It may be obvious from looking at my threadbare wardrobe that I don't enjoy shopping for clothes. My style, if someone had to label me, could probably be described as a cross between a twelve year old who wants to grow up to be either a lumberjack or a comic book collector, and that nutty chemistry professor we all knew in school who favored comfortable shoes. Maintaining my look sort of limits my shopping venues, as you can imagine. I've never liked to shop for shoes either, since my experience is that a shoe that looks cute on a woman with a size six foot does not look anything but silly when enlarged to a nine and half and worn with pants with frayed cuffs and unmatched socks. Because I don't like to wear shoes that would reduce my already slim chances of out running a bear, my shoe options are even more limited. Without shoes and clothes to exercise my shopping muscles, I stay in practice by shopping for stuff at junk stores. It's amazing how easy it is to find things I really want that I didn't even know existed! And I get to keep my clothes and shoes on while in the store.
On a quick trip to the big Peddlers Mall in town today, I managed to score this beaded wire dog wall thingy with two hooks for hanging things. For just four dollars I am able to own this hand crafted beauty! Just think, some one made this, on purpose. Four dollars is the price of a Starbucks coffee, so just imagine, I could have an aromatic hot beverage made from the scientifically roasted beans of plant grown in the tropics, which has been consumed by humans for hundreds of years and has evolved into the taste and mood stimulating perfection of Starbucks, or I can have this thing. Wait... When I showed it to Brandon this evening he looked for several moments before he said "it's... amazing". Yes, yes it is.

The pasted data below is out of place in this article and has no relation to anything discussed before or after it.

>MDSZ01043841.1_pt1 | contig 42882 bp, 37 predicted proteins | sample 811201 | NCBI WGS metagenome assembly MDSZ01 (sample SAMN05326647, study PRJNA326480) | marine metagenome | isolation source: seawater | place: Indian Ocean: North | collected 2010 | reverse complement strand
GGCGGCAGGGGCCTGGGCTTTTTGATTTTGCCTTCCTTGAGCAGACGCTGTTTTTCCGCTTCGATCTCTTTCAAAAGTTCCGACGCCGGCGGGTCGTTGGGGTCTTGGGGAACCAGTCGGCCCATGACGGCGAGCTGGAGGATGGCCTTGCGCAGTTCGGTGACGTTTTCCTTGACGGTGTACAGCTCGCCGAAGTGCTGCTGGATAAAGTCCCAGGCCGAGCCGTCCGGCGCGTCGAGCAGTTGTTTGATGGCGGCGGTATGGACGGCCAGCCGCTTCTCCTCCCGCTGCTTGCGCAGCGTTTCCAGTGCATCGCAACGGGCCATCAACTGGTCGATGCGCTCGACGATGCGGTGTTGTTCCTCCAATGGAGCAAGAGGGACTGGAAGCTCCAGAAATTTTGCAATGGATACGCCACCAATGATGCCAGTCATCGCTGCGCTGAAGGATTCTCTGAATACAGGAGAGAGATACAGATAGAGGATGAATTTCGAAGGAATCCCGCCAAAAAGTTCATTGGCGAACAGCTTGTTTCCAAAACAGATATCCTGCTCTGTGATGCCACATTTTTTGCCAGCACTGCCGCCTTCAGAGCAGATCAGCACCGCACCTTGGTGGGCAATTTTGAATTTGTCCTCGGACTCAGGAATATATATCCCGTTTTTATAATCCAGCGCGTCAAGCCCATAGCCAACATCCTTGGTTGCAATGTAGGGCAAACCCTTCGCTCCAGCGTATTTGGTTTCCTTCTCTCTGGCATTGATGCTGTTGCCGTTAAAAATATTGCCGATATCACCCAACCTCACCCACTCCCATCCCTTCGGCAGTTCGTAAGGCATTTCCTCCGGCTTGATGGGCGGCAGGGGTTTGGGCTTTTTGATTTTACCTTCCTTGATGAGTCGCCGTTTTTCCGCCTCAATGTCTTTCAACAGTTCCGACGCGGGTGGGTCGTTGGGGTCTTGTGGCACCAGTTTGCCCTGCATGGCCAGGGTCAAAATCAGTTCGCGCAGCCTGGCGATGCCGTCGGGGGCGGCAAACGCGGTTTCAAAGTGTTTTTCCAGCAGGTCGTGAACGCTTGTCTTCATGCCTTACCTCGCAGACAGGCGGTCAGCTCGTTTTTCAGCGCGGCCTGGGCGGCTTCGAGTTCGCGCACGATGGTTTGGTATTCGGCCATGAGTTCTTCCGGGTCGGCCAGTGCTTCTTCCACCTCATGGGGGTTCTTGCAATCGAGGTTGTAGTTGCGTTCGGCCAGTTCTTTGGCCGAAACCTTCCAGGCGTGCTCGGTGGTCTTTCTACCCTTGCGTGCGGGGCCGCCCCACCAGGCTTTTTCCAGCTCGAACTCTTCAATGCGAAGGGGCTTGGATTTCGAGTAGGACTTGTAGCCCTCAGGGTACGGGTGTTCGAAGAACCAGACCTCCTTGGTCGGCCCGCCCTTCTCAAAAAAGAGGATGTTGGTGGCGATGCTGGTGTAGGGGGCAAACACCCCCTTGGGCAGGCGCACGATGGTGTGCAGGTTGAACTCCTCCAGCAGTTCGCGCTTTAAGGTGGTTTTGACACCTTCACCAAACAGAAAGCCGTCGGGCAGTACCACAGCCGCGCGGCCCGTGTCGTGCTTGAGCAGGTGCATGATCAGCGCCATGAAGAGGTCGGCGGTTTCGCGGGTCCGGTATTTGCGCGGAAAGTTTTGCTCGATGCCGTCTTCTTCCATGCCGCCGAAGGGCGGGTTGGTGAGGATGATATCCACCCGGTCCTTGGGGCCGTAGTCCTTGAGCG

When I picked up a little cookbook called Welcome Back to Pleasant Hill, published in 1977, by the chef at the hotel that was originally built by the Kentucky Shakers, and I randomly turned to a recipe for breakfast bacon cookies, I knew I had to have it. Published the year I was born, by someone just down the road, and featuring a cookie with bacon? Three dollars is a bargain, right? The book is organized by season, and includes the recipes for food that is ready in the garden during each season. There is even a recipe for pickled watermelon rind, and wassail bowls, both things I've been curious about recently. There are selected journal entries from the Shaker records, too, and most of them are about the weather, harvest, and preservation of the food they worked on that day. It will be interesting to compare notes with folks from the 1800 who were gardening so close to home.
In honor of the Thanksgiving season, I also bought a small horn-o-plenty for a couple of dollars, thinking I might be able to jazz up the holiday decor by creating a overfull basket, Hallmark pilgrim style. It looks like a funny hat, but the kittens wouldn't model it for me.
Puck was more accommodating. Say Happy Turkey Day! I've had two dollars worth of laughs torturing my pets with the horn already.
My first table arrangement didn't have quite the traditional Martha Stewart quaintness I was hoping for.
I got a brand new five foot long rag rug for eight dollars, a baggie of thread on bobbins for a buck, and a stack of felt leaves for two dollars. Can you tell I'm proud of my thrifty finds? My thought with the leaves is to use them as trivets for Thanksgiving dinner, avoiding putting my ratty looking pot holders on the table under hot dishes as I've done in the past. I'm glad I started practicing with the horn arrangement now, because now I know a Chiquita banana sticker, almost rotten pears, and some crusty carrots just aren't enough. My horn needs more o-plenty.